According to the Washington Post, Bush has a fixation on his Oval Office carpet:
For whatever reason, Bush seems fixated on his rug. Virtually all visitors to the Oval Office find him regaling them about how it was chosen and what it represents. Turns out, he always says, the first decision any president makes is what carpet he wants in his office. As a take-charge leader, he then explains, he of course made a command decision -- he delegated the decision to Laura Bush, who chose a yellow sunbeam design.
Elizabeth Vargas, the ABC News anchor, was the latest to get the treatment. She went by last week to interview Bush before his trip to Afghanistan, India and Pakistan. Sure enough, she wasn't in the room but a minute or two before he started telling her about the carpet.
"You know an interesting story about the rug?" he asked. "Laura designed the rug."
"She did?" Vargas said.
"Yeah, she did. Presidents are able to pick their own rugs or design their own rugs."
Bush went on: "The interesting thing about this rug and why I like it in here is 'cause I told Laura one thing. I said, 'Look, I can't pick the colors and all that. But make it say 'optimistic person.' "
First, it's a beautiful rug.
Now, I think it's interesting that Bush tells everyone about the rug. This is an interesting story. It offers some clues to his character, a little window onto what the President believes is important about himself. It shows his optimism is important to him-- that's the way he wants to be seen. By choosing furnishings for the Oval Office that reflect that optimism, he shows he wants to impart optimism to visitors and world leaders.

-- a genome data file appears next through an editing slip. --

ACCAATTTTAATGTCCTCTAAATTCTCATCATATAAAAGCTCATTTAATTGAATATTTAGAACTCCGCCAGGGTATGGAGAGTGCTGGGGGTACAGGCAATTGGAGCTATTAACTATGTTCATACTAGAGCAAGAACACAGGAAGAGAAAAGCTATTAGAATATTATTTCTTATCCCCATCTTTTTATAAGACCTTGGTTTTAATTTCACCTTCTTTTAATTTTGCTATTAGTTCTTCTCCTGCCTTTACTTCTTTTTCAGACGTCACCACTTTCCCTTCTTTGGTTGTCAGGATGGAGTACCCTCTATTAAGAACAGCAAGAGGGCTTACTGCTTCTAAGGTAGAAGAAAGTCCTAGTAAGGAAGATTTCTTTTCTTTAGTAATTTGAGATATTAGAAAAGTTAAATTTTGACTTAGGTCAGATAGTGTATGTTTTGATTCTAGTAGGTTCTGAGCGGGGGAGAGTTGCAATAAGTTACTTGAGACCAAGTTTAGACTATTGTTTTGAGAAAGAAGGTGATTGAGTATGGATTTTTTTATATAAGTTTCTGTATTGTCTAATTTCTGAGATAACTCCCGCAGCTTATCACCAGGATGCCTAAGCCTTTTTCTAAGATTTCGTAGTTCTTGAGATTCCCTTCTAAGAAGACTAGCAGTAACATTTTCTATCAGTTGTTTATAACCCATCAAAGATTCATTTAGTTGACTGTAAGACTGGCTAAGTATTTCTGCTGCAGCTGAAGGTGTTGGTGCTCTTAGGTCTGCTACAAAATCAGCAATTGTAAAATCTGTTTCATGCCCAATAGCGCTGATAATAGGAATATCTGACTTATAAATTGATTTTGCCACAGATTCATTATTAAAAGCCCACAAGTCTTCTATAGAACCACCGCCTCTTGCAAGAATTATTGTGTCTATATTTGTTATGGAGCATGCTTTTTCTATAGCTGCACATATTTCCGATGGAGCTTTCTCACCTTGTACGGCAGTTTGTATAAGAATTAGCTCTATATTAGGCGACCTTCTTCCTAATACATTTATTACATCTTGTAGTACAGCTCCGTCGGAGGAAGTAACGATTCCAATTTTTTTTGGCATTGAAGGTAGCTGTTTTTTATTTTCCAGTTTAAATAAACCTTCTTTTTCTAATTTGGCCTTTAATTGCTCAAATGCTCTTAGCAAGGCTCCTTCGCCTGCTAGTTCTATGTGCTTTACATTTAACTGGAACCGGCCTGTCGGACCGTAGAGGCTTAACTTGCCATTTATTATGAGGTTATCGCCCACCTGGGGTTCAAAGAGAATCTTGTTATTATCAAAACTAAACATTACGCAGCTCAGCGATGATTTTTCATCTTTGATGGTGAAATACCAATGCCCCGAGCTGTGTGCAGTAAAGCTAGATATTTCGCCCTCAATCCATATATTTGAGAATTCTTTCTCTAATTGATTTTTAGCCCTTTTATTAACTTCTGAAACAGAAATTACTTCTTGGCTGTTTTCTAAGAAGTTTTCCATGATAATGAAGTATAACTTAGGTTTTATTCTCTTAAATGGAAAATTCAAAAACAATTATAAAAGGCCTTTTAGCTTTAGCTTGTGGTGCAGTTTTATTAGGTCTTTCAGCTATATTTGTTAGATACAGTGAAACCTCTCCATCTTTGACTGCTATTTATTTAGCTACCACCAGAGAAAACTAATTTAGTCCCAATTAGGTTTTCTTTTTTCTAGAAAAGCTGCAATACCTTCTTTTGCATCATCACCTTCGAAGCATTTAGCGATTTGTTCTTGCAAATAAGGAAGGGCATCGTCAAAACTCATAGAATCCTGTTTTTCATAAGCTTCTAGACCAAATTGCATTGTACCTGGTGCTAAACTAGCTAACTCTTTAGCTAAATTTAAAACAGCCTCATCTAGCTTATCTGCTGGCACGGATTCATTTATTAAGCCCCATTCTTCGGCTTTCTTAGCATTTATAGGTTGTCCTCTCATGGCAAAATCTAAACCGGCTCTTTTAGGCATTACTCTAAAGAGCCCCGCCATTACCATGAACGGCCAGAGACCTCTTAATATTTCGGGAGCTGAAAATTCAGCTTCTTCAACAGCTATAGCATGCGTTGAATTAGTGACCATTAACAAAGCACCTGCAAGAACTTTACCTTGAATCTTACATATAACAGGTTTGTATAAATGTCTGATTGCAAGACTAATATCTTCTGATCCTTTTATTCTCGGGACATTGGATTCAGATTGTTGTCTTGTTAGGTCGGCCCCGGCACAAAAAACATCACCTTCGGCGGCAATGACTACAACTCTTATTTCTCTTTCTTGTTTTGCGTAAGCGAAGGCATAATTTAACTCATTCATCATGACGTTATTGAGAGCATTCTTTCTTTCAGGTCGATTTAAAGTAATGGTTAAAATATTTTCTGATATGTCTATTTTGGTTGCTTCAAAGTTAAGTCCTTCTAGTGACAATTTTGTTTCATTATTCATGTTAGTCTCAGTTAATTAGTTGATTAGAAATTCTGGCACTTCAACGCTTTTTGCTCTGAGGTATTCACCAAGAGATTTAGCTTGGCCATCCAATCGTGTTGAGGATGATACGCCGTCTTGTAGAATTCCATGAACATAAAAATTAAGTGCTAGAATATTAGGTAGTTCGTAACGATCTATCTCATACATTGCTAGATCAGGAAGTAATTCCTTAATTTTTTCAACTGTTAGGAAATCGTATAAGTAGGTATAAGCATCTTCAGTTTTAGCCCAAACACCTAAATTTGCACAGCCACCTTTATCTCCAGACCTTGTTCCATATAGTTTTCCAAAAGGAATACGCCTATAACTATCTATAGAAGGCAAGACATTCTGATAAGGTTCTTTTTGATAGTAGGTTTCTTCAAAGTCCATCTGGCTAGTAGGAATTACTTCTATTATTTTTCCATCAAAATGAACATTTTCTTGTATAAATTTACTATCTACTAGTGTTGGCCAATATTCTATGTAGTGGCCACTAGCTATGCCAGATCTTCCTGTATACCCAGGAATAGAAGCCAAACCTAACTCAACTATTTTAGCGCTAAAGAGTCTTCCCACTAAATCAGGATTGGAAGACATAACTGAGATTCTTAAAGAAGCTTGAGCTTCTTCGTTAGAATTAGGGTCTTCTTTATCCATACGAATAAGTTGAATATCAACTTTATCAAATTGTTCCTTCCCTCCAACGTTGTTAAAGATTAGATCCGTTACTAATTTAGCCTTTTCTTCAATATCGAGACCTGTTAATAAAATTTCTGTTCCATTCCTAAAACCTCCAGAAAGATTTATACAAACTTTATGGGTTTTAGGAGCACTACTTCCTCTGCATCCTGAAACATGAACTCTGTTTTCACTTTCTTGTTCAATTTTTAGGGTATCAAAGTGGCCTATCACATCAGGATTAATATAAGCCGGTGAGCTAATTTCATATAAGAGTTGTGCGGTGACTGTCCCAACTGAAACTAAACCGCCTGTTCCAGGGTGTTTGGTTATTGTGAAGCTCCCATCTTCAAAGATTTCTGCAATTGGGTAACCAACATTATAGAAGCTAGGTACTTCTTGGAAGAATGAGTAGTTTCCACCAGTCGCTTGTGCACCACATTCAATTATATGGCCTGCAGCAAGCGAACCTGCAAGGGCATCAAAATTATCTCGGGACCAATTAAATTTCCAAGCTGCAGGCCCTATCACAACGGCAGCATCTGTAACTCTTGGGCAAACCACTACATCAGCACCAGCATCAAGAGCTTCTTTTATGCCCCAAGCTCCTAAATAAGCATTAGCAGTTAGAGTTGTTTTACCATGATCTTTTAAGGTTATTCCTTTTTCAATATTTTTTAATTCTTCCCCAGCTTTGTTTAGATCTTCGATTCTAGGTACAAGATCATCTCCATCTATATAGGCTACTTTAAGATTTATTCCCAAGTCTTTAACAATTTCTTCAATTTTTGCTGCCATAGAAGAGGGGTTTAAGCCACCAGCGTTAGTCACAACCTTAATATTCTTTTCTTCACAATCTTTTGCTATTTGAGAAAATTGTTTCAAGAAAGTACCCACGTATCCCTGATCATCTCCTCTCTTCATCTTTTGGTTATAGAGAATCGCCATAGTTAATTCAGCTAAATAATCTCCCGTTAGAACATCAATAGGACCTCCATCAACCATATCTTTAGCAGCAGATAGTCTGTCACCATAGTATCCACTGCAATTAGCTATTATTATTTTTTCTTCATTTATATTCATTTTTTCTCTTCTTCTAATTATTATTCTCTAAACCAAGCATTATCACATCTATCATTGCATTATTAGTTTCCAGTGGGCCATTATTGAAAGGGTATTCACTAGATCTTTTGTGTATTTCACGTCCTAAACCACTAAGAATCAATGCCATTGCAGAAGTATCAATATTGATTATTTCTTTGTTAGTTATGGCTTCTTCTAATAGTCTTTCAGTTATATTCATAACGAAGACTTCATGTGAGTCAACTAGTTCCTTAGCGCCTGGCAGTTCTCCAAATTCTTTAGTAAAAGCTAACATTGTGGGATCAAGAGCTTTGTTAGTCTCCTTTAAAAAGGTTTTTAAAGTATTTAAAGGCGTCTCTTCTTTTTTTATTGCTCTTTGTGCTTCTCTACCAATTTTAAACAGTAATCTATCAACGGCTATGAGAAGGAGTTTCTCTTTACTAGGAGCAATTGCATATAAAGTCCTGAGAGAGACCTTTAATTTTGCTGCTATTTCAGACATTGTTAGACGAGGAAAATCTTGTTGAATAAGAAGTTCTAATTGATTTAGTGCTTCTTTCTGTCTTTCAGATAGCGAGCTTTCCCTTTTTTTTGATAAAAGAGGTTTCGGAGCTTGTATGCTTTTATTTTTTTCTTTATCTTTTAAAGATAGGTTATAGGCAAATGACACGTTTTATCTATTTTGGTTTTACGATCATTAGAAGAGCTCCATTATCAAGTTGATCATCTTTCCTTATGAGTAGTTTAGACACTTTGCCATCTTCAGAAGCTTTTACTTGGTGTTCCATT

I'd say that's about as apt a metaphor for the Bush doctrine as any. No wonder he uses it all the time. Frankly, I think it's pretty clever. The Oval Office is a powerful place and a powerful symbol. Presidents have been manipulating its furnishings and appearance for years to reflect the images they want to cultivate. The Post concedes this point by listing some other examples:
"They use the office's imagery," said Fred I. Greenstein, a professor emeritus at Princeton University who has written on presidential leadership. He recalled John F. Kennedy's son John peeking out from under the desk, an image that conveyed youth and family. Lyndon B. Johnson, who was obsessed with breaking news, kept a ticker-tape machine and three television sets in his Oval Office. Ronald Reagan's aide Michael K. Deaver revamped the lighting to make it better for television addresses.
Yet the Post won't give Bush any credit for recognizing the Oval Office as a symbol of his presidency and decorating it accordingly.
For Bush, it is a "fixation"-- some sort of odd preoccupation. Interesting story. Cut a bit of the condescension and we've got a winner.